Jabbering clouds of yellow, green, and black Lesser Goldfinches gather in scrubby oak, cottonwood, and willow habitats of the western U.S., or visit suburban yards for seeds and water. These finches primarily eat seeds of plants in the sunflower family, and they occur all the way south to the Peruvian Andes. Listen closely to their wheezy songs, which often include snippets from the songs of other birds.
The Lesser Goldfinch makes its home in patchy open habitats of many kinds. From the western U.S. to South America, this songbird frequents thickets, weedy fields, woodlands, forest clearings, scrublands, farmlands, and even desert oases. You can also find them in parks and gardens in both suburban and urban settings. Some common habitats in the western U.S. include oak, pinyon-juniper, cottonwood, willow, cedar, and pine woodlands, as well as chaparral.
The Lesser Goldfinch eats mainly seeds from the sunflower family (Asteraceae, or Compositae), although they also eat coffeeberry, elderberry, and madrone fruits, as well as buds of cottonwoods, alders, sycamores, willows, and oaks. They feed in small groups, moving through low weeds and other plants to get to the seeds, buds, flowers or fruits. Napa thistle is a primary food source. To eat seeds, the Lesser Goldfinch uses its bill to pry open the outer covering, shakes its head to loosen the husk, then swallows the seed. Like American Goldfinches, they cling to the seed heads of tall plants, bending the stem down so that it can end up hanging upside down while picking at the seeds. It will occasionally supplement its diet with insects such as plant lice.
The Lesser Goldfinch is a quick little bird, constantly hovering about and jerking its tail while feeding. On the wing, it has the same dipping, bouncy flight of the American Goldfinch. And like other goldfinches, the Lesser is gregarious, forming large flocks at feeding sites and watering holes. During breeding season, the male establishes his territory by calling and singing from atop tall trees, then gives courtship calls to attract a female into his territory. When a mate arrives, he chases her in flight, as the two dart through the foliage at high speeds. Eventually they perch on the same branch, where they make courting displays—stretching their necks toward each other to touch bills and calling softly. After a few days, the male begins feeding the female, transferring food that he gathered into her bill. The male also feeds the female when she’s on the nest during incubation.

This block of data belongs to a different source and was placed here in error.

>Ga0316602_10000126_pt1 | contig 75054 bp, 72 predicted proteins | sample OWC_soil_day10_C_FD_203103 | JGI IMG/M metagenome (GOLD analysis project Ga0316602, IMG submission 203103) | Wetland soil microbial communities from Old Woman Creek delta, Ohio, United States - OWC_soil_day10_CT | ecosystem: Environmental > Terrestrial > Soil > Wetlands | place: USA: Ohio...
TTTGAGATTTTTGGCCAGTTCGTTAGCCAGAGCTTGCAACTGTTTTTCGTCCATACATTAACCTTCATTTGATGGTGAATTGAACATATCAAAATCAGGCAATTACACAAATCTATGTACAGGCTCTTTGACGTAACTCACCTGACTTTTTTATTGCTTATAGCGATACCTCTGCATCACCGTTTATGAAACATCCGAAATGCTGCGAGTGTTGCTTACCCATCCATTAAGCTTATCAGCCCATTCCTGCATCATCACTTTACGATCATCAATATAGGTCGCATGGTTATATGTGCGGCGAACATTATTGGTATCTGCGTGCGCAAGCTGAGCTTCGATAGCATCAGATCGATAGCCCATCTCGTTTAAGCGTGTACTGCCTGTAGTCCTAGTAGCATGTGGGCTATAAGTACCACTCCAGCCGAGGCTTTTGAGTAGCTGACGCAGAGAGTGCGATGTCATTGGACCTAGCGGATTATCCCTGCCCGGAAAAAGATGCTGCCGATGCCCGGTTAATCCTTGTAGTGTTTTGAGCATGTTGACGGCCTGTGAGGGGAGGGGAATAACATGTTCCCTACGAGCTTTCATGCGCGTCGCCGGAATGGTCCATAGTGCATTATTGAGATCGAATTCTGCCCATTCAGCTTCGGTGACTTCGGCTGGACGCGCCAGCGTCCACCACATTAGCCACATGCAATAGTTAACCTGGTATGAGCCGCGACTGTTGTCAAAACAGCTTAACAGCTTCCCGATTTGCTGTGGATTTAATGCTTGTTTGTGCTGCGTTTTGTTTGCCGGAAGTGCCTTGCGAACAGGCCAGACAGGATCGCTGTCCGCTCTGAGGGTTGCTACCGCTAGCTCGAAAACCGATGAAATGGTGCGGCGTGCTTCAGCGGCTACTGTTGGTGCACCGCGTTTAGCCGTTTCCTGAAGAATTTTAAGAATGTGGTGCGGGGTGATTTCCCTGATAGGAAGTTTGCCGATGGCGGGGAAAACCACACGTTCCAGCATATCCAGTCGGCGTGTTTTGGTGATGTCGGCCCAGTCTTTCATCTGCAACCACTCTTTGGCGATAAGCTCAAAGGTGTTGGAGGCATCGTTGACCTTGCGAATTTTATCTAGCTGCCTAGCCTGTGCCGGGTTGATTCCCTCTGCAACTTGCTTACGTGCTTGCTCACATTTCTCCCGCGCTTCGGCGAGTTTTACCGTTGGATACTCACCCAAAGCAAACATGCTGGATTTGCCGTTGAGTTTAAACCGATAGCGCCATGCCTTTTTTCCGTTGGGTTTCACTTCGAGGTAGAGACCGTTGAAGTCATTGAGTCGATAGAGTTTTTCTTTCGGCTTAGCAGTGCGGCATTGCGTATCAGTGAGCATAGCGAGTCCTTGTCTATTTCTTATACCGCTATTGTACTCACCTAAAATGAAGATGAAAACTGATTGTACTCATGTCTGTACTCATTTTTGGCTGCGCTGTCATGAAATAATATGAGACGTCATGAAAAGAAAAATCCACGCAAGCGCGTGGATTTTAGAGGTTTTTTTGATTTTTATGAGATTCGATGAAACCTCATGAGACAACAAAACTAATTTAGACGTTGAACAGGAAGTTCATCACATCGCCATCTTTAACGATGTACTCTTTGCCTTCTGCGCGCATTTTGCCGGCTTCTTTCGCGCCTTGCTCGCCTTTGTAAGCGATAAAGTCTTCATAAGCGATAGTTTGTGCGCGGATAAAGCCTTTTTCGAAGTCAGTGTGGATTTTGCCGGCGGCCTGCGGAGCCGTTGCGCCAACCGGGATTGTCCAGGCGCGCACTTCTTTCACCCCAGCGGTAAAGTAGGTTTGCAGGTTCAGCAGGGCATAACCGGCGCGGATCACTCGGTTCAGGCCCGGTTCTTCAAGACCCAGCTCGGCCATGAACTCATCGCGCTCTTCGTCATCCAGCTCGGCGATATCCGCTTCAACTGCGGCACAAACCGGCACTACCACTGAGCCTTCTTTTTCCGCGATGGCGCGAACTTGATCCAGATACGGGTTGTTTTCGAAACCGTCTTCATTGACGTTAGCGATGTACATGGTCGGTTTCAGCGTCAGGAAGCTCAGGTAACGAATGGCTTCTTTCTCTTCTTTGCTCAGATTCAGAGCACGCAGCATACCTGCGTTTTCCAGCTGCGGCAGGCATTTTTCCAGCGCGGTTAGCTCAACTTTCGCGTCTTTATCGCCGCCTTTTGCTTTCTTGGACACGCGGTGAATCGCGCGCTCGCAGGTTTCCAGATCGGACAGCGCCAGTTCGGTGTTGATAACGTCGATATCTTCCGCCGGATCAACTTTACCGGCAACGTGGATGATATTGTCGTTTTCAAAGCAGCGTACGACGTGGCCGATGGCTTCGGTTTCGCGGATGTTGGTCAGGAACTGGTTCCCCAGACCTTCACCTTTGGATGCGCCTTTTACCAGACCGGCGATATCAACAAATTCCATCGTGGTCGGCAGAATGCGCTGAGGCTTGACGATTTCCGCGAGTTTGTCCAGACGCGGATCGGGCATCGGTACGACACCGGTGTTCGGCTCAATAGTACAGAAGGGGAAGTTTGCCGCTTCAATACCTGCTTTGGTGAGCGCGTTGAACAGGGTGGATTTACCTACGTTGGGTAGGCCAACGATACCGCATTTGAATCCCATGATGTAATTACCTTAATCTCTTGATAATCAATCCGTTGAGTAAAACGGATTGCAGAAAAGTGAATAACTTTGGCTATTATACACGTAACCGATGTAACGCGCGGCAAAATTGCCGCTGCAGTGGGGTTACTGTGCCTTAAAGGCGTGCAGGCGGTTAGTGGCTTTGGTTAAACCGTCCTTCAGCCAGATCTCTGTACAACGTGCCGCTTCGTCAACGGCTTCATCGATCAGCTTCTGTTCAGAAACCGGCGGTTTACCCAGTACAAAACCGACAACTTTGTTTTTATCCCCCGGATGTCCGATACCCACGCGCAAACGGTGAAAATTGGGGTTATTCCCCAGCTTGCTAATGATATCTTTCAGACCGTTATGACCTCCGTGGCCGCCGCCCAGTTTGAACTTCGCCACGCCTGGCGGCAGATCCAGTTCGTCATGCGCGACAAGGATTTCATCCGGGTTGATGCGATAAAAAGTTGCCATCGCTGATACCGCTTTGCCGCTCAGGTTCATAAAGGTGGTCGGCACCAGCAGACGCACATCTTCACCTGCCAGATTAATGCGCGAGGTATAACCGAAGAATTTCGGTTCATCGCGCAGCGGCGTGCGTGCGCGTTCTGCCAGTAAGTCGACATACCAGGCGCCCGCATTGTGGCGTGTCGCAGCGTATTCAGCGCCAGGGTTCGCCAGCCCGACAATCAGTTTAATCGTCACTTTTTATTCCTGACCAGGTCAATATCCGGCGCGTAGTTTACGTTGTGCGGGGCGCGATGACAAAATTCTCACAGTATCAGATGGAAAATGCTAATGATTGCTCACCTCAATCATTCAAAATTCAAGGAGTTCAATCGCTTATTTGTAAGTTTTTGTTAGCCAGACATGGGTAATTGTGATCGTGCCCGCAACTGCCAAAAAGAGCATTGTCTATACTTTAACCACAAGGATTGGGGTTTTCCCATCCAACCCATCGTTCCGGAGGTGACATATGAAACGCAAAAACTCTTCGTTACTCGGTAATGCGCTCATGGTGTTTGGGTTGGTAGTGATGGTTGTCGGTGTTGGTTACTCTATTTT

The female builds most of the nest over 4 to 8 days, while the male stays nearby and watches. She begins by collecting plant materials such as leaves, bark, catkins, cocoons and spiderwebs in her bill. She weaves these together into a cup and then lines the nest with hair, feathers, wool, rabbit fur, or cottonseed fibers to complete a dense, cup about 3 inches wide and an inch deep.
© Kevin T. Karlson
Size & Shape
Lesser Goldfinches are tiny, stub-billed songbirds with long, pointed wings, and short, notched tails.
Males are bright yellow below with a glossy black cap and white patches in the wings; their backs can be glossy black or dull green (particularly on the West Coast). They have a black tail with large, white corners. Females and immatures have olive backs, dull yellow underparts, and black wings marked by two whitish wingbars.
Lesser Goldfinches are only slightly smaller than American Goldfinches. Males can be easily separated by the Lesser’s completely black cap and green or black back. Females are harder to distinguish; look for the Lesser’s dark-tipped tail and dark bill. Female American Goldfinches have much more white in the tail and pink bills. Lawrence’s Goldfinch of California and the Southwest is gray-bodied with much more yellow in the wings; males have black faces, and both sexes have a yellow patch on the chest. Pine Siskins are much less yellow and heavily streaked all over with brown. Evening Grosbeaks are nearly twice the size of Lesser Goldfinches, with a much thicker, pale bill.
Did you know?!
- Male Lesser Goldfinches in the eastern part of their range in the U.S. tend to have black backs. Along the West Coast, their backs are green, with only a black cap. Elsewhere, the amount of black varies, with many birds having partly green backs. South of central Mexico, all of the males are black-backed.
- Lesser Goldfinches are most common in California and Texas, with pockets of local populations throughout the rest of its U.S. range.